This highly detailed image of the Cat’s Eye Nebula might finally help us understand how it formed

Rings with a near perfect symmetry give the nebula its haunting appearance.
Cat's Eye Nebula 3D model on left; Hubble image of Cat's Eye Nebula in blue, purple, and pink on right

The new 3D model of the Cat's Eye Nebula and an image taken by the Hubble Space Telescope. Ryan Clairmont (left), NASA, ESA, HEIC, and The Hubble Heritage Team (STScI/AURA) (right)

Known as one of the most complex nebulae in the universe, NGC 6543 , also known as the Cat’s Eye Nebula, is slightly more than 3,000 light-years away from Earth. Astronomers are a bit closer to understanding the 1,000 year old star factory, thanks to a the first three-dimensional model of the Cat’s Eye Nebula.

The study was is published in the October 2022 issue of the Monthly Notices of the Royal Astronomical Society and details the building of this stellar new model that reveals a pair of symmetric rings circling the nebula’s outer shell.

The Cat’s Eye Nebula can be seen in the constellation Draco located in the far northern sky. In addition to this new model, The Cat’s Eye Nebula was imaged by the famed Hubble Space Telescope in 1994. According to the European Space Agency (ESA), “it’s a visual ‘fossil record’ of the dynamics and late evolution of a dying star.” A planetary nebula like this one forms when a dying star releases an outer layer of gas, which creates a the colorful, shell-like structure that sets planetary nebulae apart. The telescope allowed astronomers to see the nebula’s complicated structure of knots, spherical shells, and arc-like filaments.

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This unusual structure confounded astrophysicists for years because it could not be explained by previously accepted theories for planetary nebula formation.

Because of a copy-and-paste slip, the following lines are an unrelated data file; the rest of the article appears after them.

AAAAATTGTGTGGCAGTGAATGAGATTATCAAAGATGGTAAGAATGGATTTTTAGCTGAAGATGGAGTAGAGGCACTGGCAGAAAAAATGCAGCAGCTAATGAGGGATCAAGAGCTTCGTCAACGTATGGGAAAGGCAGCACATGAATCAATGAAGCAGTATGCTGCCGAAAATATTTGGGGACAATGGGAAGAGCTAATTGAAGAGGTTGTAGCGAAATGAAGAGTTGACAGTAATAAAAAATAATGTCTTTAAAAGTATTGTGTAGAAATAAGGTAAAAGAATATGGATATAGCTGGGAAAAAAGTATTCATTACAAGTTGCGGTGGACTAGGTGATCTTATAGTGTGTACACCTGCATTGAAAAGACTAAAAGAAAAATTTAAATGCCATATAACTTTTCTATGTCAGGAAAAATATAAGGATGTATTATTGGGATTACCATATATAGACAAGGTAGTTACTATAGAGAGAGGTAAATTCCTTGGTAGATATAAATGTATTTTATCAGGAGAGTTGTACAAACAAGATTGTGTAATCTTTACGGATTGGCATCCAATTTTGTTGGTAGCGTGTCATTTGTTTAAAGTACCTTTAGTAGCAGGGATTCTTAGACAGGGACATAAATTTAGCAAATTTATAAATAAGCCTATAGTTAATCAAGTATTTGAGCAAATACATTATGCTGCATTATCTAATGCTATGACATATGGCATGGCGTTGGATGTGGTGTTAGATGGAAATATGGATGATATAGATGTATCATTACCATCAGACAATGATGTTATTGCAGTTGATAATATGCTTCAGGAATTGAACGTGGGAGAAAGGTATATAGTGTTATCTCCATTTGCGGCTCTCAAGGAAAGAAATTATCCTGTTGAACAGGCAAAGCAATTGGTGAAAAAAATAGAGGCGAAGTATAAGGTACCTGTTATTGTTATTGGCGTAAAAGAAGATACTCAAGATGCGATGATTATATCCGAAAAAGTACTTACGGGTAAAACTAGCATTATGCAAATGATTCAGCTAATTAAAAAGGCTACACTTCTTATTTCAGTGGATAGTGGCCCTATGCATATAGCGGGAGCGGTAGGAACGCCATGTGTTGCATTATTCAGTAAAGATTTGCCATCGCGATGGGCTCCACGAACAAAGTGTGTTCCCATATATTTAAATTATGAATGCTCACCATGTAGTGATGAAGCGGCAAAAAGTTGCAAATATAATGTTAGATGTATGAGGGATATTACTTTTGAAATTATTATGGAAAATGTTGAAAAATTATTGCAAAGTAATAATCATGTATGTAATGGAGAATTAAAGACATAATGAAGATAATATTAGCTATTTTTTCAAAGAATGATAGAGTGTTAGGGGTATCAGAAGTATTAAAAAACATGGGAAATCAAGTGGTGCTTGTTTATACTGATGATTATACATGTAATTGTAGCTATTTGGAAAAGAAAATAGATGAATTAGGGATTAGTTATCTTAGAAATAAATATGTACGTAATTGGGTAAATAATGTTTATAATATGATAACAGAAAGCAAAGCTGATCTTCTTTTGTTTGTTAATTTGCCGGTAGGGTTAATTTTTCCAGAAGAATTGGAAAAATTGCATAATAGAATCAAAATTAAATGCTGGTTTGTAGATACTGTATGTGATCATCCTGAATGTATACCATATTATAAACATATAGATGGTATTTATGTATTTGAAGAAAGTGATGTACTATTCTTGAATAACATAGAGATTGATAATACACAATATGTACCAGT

According to the study, the symmetry of the rings suggests that they were formed by a precessing jet. The precession is similar to the wobbling motion of a spinning top. As the jet, a stream of gas and dust, wobbled (or precessed), it outlined a circle that created the rings around the Cat’s Eye. The new data indicates the the rings are only partial, which means that the precessing jet never completed a full 360-degree rotation, so the emergence of these jets was short lived. The authors say that these findings are strong evidence that this kind of set up is at the core of the Cat’s Eye, since only binary stars can power a precessing jet in a planetary nebula like this one.

Cat’s Eye’s jets and knots were likely formed as the angle and direction of the jet changed over time. The 3D model also allowed the researchers to calculate the tilt and opening angle of the precessing jet based on the rings orientation.

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“When I first saw the Cat’s Eye Nebula, I was astounded by its beautiful, perfectly symmetric structure. I was even more surprised that its 3D structure was not fully understood,” said lead author Ryan Clairmont, in a press release. “It was very rewarding to be able to do astrophysical research of my own that actually has an impact in the field. Precessing jets in planetary nebulae are relatively rare, so it’s important to understand how they contribute to the shaping of more complex systems like the Cat’s Eye. Ultimately, understanding how they form provides insight into the eventual fate of our Sun, which will itself one day become a planetary nebula.”

According to the Royal Astronomical Society, Clairmont is an astronomy enthusiast and prospective undergraduate at Stanford who sought to establish the detailed 3D structure of the Cat’s Eye to discover more about what mechanism is giving it such an intricate shape. He sought out the help of Wolfgang Steffen of The National Autonomous University of Mexico and Nico Koning from the University of Calgary, who developed an astrophysical modeling software particularly suitable for planetary nebulae called SHAPE.